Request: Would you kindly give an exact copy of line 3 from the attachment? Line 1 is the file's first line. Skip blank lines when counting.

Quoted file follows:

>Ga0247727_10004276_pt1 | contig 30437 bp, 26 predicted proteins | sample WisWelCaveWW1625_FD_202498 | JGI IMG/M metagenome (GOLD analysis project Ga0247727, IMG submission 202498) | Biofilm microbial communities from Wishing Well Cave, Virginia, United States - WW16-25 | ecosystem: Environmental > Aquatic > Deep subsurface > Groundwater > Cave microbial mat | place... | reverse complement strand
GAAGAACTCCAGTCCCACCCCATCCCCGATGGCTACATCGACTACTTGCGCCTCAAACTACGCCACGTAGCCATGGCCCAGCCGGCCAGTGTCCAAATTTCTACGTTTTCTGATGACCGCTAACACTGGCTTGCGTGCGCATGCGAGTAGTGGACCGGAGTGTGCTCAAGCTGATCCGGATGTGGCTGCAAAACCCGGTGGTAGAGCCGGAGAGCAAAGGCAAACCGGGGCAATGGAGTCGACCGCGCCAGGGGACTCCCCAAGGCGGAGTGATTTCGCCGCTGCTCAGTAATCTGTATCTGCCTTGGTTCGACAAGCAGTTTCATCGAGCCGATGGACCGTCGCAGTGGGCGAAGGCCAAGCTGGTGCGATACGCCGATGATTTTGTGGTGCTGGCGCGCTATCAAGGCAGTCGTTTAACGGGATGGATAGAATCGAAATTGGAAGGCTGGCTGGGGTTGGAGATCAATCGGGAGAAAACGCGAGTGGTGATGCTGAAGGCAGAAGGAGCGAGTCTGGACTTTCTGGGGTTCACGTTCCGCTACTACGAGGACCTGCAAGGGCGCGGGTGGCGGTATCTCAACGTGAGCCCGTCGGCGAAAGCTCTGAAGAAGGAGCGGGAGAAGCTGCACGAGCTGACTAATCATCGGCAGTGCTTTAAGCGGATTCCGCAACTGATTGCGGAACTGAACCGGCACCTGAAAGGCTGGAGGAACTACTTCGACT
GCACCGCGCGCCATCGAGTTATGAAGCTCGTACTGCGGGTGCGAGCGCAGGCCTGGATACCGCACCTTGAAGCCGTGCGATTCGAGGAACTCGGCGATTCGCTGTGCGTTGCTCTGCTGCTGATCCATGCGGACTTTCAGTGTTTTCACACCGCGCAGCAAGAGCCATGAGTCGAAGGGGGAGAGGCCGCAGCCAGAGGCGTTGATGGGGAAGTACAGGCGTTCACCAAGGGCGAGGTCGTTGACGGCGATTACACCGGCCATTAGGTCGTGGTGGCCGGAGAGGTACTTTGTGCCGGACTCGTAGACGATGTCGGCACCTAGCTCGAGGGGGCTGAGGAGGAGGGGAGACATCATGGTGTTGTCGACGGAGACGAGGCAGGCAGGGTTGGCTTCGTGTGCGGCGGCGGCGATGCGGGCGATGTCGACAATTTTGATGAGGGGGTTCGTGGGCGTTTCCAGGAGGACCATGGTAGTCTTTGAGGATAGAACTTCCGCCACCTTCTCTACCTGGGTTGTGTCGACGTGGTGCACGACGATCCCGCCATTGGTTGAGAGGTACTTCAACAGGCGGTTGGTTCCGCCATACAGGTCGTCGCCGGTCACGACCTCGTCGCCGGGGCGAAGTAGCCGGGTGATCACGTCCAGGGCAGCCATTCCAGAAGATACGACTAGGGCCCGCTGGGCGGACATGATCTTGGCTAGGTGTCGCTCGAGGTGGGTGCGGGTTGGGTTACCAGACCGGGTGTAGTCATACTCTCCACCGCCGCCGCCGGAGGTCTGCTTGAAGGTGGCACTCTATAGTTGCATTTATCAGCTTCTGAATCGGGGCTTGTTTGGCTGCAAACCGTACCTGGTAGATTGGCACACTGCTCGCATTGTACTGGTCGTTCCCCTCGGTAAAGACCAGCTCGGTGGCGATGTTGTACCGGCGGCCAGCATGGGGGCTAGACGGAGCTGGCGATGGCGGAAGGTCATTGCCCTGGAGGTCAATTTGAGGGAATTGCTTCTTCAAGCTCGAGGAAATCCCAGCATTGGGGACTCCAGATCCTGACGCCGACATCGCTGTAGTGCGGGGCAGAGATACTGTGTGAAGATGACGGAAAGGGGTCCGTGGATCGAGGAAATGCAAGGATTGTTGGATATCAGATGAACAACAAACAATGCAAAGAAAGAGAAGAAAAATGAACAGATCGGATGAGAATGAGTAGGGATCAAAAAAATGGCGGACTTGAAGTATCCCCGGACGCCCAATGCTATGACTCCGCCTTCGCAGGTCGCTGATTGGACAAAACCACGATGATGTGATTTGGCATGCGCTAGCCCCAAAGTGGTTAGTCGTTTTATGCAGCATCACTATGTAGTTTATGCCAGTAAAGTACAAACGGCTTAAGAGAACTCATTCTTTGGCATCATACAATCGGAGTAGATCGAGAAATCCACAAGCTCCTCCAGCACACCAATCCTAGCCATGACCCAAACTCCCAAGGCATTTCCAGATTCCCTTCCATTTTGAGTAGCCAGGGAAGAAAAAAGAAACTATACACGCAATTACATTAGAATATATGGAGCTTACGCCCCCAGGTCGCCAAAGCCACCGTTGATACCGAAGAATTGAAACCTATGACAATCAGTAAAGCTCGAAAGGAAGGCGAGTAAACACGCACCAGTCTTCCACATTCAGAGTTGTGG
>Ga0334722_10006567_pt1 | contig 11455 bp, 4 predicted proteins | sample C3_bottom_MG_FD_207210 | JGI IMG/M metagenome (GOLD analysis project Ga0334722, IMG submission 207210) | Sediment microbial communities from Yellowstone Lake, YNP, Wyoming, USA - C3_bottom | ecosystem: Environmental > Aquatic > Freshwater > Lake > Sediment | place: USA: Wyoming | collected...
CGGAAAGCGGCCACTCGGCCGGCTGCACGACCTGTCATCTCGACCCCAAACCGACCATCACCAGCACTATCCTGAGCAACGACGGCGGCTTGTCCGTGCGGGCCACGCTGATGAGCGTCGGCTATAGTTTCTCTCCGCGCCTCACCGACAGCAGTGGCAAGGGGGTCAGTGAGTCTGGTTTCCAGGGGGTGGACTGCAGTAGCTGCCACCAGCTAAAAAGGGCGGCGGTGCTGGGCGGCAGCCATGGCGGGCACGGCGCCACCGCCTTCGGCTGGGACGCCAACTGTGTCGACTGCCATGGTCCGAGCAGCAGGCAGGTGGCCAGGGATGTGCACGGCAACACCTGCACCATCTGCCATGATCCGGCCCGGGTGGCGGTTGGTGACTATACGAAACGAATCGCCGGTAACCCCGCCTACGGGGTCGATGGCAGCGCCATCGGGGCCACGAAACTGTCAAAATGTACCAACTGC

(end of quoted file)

GCACCGCGCGCCATCGAGTTATGAAGCTCGTACTGCGGGTGCGAGCGCAGGCCTGGATACCGCACCTTGAAGCCGTGCGATTCGAGGAACTCGGCGATTCGCTGTGCGTTGCTCTGCTGCTGATCCATGCGGACTTTCAGTGTTTTCACACCGCGCAGCAAGAGCCATGAGTCGAAGGGGGAGAGGCCGCAGCCAGAGGCGTTGATGGGGAAGTACAGGCGTTCACCAAGGGCGAGGTCGTTGACGGCGATTACACCGGCCATTAGGTCGTGGTGGCCGGAGAGGTACTTTGTGCCGGACTCGTAGACGATGTCGGCACCTAGCTCGAGGGGGCTGAGGAGGAGGGGAGACATCATGGTGTTGTCGACGGAGACGAGGCAGGCAGGGTTGGCTTCGTGTGCGGCGGCGGCGATGCGGGCGATGTCGACAATTTTGATGAGGGGGTTCGTGGGCGTTTCCAGGAGGACCATGGTAGTCTTTGAGGATAGAACTTCCGCCACCTTCTCTACCTGGGTTGTGTCGACGTGGTGCACGACGATCCCGCCATTGGTTGAGAGGTACTTCAACAGGCGGTTGGTTCCGCCATACAGGTCGTCGCCGGTCACGACCTCGTCGCCGGGGCGAAGTAGCCGGGTGATCACGTCCAGGGCAGCCATTCCAGAAGATACGACTAGGGCCCGCTGGGCGGACATGATCTTGGCTAGGTGTCGCTCGAGGTGGGTGCGGGTTGGGTTACCAGACCGGGTGTAGTCATACTCTCCACCGCCGCCGCCGGAGGTCTGCTTGAAGGTGGCACTCTATAGTTGCATTTATCAGCTTCTGAATCGGGGCTTGTTTGGCTGCAAACCGTACCTGGTAGATTGGCACACTGCTCGCATTGTACTGGTCGTTCCCCTCGGTAAAGACCAGCTCGGTGGCGATGTTGTACCGGCGGCCAGCATGGGGGCTAGACGGAGCTGGCGATGGCGGAAGGTCATTGCCCTGGAGGTCAATTTGAGGGAATTGCTTCTTCAAGCTCGAGGAAATCCCAGCATTGGGGACTCCAGATCCTGACGCCGACATCGCTGTAGTGCGGGGCAGAGATACTGTGTGAAGATGACGGAAAGGGGTCCGTGGATCGAGGAAATGCAAGGATTGTTGGATATCAGATGAACAACAAACAATGCAAAGAAAGAGAAGAAAAATGAACAGATCGGATGAGAATGAGTAGGGATCAAAAAAATGGCGGACTTGAAGTATCCCCGGACGCCCAATGCTATGACTCCGCCTTCGCAGGTCGCTGATTGGACAAAACCACGATGATGTGATTTGGCATGCGCTAGCCCCAAAGTGGTTAGTCGTTTTATGCAGCATCACTATGTAGTTTATGCCAGTAAAGTACAAACGGCTTAAGAGAACTCATTCTTTGGCATCATACAATCGGAGTAGATCGAGAAATCCACAAGCTCCTCCAGCACACCAATCCTAGCCATGACCCAAACTCCCAAGGCATTTCCAGATTCCCTTCCATTTTGAGTAGCCAGGGAAGAAAAAAGAAACTATACACGCAATTACATTAGAATATATGGAGCTTACGCCCCCAGGTCGCCAAAGCCACCGTTGATACCGAAGAATTGAAACCTATGACAATCAGTAAAGCTCGAAAGGAAGGCGAGTAAACACGCACCAGTCTTCCACATTCAGAGTTGTGG